Iraq’s top courts resume work as officials pledge security forces will not join conflict
The PMU confirmed that it is 'closely monitoring' the siege of Iraq's judiciary by organized groups, 'including armed men'
By News Desk - August 24 2022

(Photo credit: Reuters)

Iraq’s Supreme Judicial Council and Federal Supreme Court reopened their doors on 24 August, after supporters of firebrand cleric Muqtada al-Sadr lifted their siege of the institutions.

As tensions rose to a fever pitch on Tuesday, Al-Sadr called on his supporters to “withdraw from the sit-in.” However, he said they should “maintain the presence of tents in [the courts’] surroundings.”

Since the start of the month, Al-Sadr and his supporters have been pushing for the judiciary to dissolve parliament and call for new elections. However, judicial authorities have made it clear only lawmakers can vote to dissolve parliament.

Following Tuesday’s siege, caretaker Prime Minister Mustafa Kadhimi said that security forces will not be dragged into the political conflict gripping Iraq.

Any member of the security forces found to be in breach will face “the harshest penalties,” he said.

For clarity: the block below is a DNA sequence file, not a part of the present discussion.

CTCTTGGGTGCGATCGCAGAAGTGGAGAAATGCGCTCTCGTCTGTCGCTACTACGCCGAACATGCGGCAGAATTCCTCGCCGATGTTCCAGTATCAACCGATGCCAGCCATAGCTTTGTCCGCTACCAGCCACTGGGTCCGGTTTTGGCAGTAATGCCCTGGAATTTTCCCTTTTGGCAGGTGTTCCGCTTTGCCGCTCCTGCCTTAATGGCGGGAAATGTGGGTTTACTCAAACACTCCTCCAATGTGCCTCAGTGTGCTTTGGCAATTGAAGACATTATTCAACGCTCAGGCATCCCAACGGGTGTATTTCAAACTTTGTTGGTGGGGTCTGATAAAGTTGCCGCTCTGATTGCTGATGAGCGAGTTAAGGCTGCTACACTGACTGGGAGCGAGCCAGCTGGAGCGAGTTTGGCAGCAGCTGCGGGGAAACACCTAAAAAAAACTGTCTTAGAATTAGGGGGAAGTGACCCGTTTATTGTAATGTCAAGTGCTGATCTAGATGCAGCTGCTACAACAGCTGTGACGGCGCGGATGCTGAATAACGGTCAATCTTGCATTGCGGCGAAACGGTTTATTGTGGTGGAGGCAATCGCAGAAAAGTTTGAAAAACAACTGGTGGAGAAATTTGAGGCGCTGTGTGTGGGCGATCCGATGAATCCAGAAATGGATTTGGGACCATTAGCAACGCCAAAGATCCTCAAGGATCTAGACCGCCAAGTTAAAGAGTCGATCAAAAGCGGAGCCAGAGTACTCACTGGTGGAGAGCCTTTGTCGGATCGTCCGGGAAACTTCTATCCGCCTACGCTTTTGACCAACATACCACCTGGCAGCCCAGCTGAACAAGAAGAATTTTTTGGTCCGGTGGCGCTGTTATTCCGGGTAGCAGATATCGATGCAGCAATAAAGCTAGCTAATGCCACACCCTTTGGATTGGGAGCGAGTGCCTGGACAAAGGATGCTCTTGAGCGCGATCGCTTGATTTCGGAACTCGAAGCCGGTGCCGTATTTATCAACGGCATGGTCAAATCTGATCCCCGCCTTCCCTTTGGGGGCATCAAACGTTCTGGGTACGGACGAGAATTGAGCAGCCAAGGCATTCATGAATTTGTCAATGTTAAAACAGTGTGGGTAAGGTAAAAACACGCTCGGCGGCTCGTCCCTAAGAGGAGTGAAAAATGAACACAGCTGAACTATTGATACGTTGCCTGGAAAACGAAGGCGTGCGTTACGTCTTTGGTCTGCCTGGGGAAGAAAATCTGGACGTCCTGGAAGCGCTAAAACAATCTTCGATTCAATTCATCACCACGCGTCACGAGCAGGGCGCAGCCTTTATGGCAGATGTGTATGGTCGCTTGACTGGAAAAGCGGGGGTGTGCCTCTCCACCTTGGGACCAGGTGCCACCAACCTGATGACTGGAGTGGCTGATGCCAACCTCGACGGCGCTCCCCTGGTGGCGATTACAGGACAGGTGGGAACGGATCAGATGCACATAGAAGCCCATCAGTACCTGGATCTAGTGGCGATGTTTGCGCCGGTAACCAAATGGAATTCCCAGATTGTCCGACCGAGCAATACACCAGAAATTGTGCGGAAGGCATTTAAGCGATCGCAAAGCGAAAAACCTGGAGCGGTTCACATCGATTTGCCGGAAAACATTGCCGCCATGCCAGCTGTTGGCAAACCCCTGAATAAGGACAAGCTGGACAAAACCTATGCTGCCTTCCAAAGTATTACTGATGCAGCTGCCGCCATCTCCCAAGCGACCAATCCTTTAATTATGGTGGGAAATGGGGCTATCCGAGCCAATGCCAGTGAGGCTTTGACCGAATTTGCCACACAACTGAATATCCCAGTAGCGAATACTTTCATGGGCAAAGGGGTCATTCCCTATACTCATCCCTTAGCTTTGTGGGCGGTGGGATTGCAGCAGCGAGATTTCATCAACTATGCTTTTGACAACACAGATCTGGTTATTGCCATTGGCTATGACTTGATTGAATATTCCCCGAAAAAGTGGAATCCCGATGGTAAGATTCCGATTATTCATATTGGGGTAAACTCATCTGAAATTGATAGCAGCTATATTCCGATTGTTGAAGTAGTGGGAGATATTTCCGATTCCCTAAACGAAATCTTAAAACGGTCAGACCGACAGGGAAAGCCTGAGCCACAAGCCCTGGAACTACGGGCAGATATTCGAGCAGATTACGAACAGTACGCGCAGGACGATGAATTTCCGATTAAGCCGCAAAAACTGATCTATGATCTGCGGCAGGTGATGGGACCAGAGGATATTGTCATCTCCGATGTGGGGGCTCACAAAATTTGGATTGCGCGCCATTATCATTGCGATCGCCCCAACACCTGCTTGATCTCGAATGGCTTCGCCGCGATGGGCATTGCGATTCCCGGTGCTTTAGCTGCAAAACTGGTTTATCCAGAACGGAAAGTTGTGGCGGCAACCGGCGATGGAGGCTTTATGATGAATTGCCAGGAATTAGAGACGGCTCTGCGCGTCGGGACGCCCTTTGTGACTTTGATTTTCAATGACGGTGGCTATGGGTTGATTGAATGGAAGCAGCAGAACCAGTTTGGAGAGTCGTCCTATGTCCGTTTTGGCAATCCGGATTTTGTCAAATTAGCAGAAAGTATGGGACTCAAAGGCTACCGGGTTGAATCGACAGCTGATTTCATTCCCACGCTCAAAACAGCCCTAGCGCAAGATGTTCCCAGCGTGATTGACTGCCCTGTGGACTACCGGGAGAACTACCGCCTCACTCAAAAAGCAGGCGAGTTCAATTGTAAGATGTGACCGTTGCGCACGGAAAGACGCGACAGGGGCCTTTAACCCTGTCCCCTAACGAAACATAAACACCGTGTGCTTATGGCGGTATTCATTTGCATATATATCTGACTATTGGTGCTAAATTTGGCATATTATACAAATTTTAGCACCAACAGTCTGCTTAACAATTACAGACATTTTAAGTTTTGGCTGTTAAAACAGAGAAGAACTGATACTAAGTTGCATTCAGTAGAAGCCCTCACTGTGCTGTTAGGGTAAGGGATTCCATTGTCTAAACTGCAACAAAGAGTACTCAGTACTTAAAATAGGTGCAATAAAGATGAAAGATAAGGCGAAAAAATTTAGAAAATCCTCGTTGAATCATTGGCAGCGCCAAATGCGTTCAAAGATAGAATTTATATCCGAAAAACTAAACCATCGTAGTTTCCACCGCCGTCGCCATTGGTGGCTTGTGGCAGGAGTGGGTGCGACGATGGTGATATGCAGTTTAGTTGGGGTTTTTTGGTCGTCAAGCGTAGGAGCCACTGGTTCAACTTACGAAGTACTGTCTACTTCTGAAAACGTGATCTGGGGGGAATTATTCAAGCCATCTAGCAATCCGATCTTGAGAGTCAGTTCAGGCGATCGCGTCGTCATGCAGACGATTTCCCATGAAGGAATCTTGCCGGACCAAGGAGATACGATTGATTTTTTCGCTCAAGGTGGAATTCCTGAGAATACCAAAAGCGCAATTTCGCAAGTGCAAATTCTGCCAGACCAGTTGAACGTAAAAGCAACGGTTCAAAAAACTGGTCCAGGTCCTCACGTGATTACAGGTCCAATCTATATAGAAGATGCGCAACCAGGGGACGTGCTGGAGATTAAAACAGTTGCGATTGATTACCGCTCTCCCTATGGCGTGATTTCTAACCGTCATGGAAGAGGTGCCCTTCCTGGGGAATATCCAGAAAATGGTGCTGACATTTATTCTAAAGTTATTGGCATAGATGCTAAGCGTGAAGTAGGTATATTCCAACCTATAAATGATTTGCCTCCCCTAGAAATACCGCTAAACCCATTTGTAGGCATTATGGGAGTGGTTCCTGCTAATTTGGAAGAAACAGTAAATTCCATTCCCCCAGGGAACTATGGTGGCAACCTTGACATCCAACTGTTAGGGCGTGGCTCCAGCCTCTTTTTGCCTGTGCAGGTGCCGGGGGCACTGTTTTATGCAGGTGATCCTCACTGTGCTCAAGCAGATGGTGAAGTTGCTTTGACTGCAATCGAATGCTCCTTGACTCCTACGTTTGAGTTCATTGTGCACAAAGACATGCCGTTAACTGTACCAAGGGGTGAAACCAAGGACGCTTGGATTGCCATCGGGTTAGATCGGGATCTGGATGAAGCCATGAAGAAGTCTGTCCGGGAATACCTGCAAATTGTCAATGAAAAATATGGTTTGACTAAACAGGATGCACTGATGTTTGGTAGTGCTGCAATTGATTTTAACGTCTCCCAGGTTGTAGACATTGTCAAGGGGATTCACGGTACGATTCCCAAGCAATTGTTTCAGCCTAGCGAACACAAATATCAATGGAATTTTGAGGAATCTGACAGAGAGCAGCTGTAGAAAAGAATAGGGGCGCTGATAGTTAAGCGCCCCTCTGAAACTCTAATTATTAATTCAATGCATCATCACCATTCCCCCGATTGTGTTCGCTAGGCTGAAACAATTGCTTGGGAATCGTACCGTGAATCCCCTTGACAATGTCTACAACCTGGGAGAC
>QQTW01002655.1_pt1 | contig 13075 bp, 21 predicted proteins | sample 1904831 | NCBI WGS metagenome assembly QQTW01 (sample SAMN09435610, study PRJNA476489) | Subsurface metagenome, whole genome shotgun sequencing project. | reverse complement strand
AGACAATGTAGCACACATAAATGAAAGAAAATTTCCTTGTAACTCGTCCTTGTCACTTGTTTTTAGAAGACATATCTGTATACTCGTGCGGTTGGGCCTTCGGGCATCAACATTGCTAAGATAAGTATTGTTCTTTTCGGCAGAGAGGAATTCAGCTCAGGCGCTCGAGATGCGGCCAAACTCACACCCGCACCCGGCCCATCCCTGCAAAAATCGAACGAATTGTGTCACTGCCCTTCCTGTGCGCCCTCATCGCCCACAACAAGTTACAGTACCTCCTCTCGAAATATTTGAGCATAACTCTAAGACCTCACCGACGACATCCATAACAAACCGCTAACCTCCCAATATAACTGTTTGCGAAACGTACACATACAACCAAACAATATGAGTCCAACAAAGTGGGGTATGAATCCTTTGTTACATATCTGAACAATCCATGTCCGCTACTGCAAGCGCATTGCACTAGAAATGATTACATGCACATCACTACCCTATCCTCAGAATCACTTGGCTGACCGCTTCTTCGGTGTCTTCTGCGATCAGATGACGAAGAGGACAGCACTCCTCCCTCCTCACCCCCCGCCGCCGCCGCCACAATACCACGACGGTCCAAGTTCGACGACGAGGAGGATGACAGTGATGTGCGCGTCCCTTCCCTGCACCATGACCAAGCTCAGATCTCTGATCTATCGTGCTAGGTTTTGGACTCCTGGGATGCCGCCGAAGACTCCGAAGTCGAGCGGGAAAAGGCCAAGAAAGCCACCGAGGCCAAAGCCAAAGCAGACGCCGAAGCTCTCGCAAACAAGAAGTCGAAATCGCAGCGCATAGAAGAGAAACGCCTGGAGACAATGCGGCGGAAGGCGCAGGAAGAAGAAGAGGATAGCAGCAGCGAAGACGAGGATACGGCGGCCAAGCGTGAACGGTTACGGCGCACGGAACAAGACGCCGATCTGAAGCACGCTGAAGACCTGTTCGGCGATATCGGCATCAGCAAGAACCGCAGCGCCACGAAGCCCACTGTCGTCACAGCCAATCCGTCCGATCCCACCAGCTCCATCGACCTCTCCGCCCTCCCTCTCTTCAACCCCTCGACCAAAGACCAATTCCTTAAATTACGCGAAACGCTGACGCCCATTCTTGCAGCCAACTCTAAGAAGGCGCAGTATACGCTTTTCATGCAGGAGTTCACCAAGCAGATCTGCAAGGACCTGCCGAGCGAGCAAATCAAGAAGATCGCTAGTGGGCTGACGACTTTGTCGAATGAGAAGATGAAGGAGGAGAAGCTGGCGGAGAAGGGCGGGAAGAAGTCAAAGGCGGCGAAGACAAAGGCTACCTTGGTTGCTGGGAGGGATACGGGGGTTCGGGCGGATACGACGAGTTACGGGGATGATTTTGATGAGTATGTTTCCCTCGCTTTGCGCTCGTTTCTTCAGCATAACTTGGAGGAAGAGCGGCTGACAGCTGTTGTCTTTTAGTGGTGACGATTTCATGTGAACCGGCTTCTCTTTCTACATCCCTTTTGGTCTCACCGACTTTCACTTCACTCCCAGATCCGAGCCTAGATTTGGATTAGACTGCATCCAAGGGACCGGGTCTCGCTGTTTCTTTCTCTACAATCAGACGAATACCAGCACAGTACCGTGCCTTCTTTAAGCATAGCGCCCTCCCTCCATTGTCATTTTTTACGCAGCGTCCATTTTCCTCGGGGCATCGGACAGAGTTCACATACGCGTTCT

On a similar note, the Popular Mobilization Units (PMU) – also known as Hashd al-Shaabi – confirmed they will “not be a party to the current political crisis.”

However, PMU officials went on to add that they were closely monitoring the siege of Iraq’s judiciary “by organized groups, including armed men.”

They also declared their readiness “to defend state institutions, primarily the judicial and legislative authorities, the political system, and the constitution.”

Iraq has been plagued by its longest-running political crisis since last October’s elections, when the political bloc led by Al-Sadr won by a landslide.

However, in the intervening months, the Sadrist leader failed multiple times to form a majority government, as he tried to block the country’s other Shia political parties from having representation.

This eventually led to the resignation of the entire Sadrist bloc from parliament, and to Al-Sadr’s “retirement” from Iraqi politics. In his stead, the Coordination Framework (CF) – an ad-hoc group of parties Al-Sadr opposes – has been leading talks to form a government.

But now, Al-Sadr seeks to force Iraq into a second round of anticipated elections in less than a year, issuing vague threats against authorities and mobilizing supporters by the hundreds of thousands.

According to Iraqi media, the CF is preparing to carry out new countermarches in Baghdad’s heavily fortified Green Zone, calling on relevant authorities to resume parliament sessions and take international support to “restore legitimacy to state institutions.”

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